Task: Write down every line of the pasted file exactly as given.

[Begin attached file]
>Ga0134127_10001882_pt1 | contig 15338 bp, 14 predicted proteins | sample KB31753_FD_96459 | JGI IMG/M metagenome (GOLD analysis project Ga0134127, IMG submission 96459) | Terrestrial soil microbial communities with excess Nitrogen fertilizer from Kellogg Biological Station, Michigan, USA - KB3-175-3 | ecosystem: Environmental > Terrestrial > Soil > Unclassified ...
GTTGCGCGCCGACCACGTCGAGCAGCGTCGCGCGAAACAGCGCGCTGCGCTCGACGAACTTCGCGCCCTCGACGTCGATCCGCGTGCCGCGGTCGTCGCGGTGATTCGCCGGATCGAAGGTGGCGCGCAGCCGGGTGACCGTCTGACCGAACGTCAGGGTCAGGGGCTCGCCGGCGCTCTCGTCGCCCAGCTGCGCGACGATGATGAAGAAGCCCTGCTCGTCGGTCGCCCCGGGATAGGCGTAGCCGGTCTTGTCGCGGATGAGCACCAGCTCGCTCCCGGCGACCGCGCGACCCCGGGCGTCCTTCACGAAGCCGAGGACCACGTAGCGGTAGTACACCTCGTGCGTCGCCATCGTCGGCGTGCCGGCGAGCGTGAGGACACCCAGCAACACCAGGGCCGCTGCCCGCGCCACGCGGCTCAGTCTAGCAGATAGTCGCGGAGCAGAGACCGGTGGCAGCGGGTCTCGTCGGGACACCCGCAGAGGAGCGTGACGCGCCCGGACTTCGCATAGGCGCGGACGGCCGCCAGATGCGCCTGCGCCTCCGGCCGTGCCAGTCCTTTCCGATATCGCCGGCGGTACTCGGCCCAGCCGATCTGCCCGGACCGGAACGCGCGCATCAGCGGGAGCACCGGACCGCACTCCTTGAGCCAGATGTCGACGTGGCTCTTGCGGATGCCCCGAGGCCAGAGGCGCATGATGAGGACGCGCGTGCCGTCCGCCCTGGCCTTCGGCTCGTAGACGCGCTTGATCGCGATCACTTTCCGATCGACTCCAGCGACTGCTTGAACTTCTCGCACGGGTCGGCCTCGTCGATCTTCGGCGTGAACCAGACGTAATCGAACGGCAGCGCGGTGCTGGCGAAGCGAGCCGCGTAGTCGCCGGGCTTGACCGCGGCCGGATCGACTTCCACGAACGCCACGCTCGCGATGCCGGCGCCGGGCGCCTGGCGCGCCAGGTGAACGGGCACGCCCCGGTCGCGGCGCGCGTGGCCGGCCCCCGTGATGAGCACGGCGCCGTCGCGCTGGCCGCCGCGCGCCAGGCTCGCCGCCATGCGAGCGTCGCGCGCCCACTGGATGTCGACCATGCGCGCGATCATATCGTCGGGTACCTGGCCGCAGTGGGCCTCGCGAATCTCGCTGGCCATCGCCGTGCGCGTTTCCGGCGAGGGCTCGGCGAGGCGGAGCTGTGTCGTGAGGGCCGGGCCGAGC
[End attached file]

>Ga0134127_10001882_pt1 | contig 15338 bp, 14 predicted proteins | sample KB31753_FD_96459 | JGI IMG/M metagenome (GOLD analysis project Ga0134127, IMG submission 96459) | Terrestrial soil microbial communities with excess Nitrogen fertilizer from Kellogg Biological Station, Michigan, USA - KB3-175-3 | ecosystem: Environmental > Terrestrial > Soil > Unclassified ...
GTTGCGCGCCGACCACGTCGAGCAGCGTCGCGCGAAACAGCGCGCTGCGCTCGACGAACTTCGCGCCCTCGACGTCGATCCGCGTGCCGCGGTCGTCGCGGTGATTCGCCGGATCGAAGGTGGCGCGCAGCCGGGTGACCGTCTGACCGAACGTCAGGGTCAGGGGCTCGCCGGCGCTCTCGTCGCCCAGCTGCGCGACGATGATGAAGAAGCCCTGCTCGTCGGTCGCCCCGGGATAGGCGTAGCCGGTCTTGTCGCGGATGAGCACCAGCTCGCTCCCGGCGACCGCGCGACCCCGGGCGTCCTTCACGAAGCCGAGGACCACGTAGCGGTAGTACACCTCGTGCGTCGCCATCGTCGGCGTGCCGGCGAGCGTGAGGACACCCAGCAACACCAGGGCCGCTGCCCGCGCCACGCGGCTCAGTCTAGCAGATAGTCGCGGAGCAGAGACCGGTGGCAGCGGGTCTCGTCGGGACACCCGCAGAGGAGCGTGACGCGCCCGGACTTCGCATAGGCGCGGACGGCCGCCAGATGCGCCTGCGCCTCCGGCCGTGCCAGTCCTTTCCGATATCGCCGGCGGTACTCGGCCCAGCCGATCTGCCCGGACCGGAACGCGCGCATCAGCGGGAGCACCGGACCGCACTCCTTGAGCCAGATGTCGACGTGGCTCTTGCGGATGCCCCGAGGCCAGAGGCGCATGATGAGGACGCGCGTGCCGTCCGCCCTGGCCTTCGGCTCGTAGACGCGCTTGATCGCGATCACTTTCCGATCGACTCCAGCGACTGCTTGAACTTCTCGCACGGGTCGGCCTCGTCGATCTTCGGCGTGAACCAGACGTAATCGAACGGCAGCGCGGTGCTGGCGAAGCGAGCCGCGTAGTCGCCGGGCTTGACCGCGGCCGGATCGACTTCCACGAACGCCACGCTCGCGATGCCGGCGCCGGGCGCCTGGCGCGCCAGGTGAACGGGCACGCCCCGGTCGCGGCGCGCGTGGCCGGCCCCCGTGATGAGCACGGCGCCGTCGCGCTGGCCGCCGCGCGCCAGGCTCGCCGCCATGCGAGCGTCGCGCGCCCACTGGATGTCGACCATGCGCGCGATCATATCGTCGGGTACCTGGCCGCAGTGGGCCTCGCGAATCTCGCTGGCCATCGCCGTGCGCGTTTCCGGCGAGGGCTCGGCGAGGCGGAGCTGTGTCGTGAGGGCCGGGCCGAGC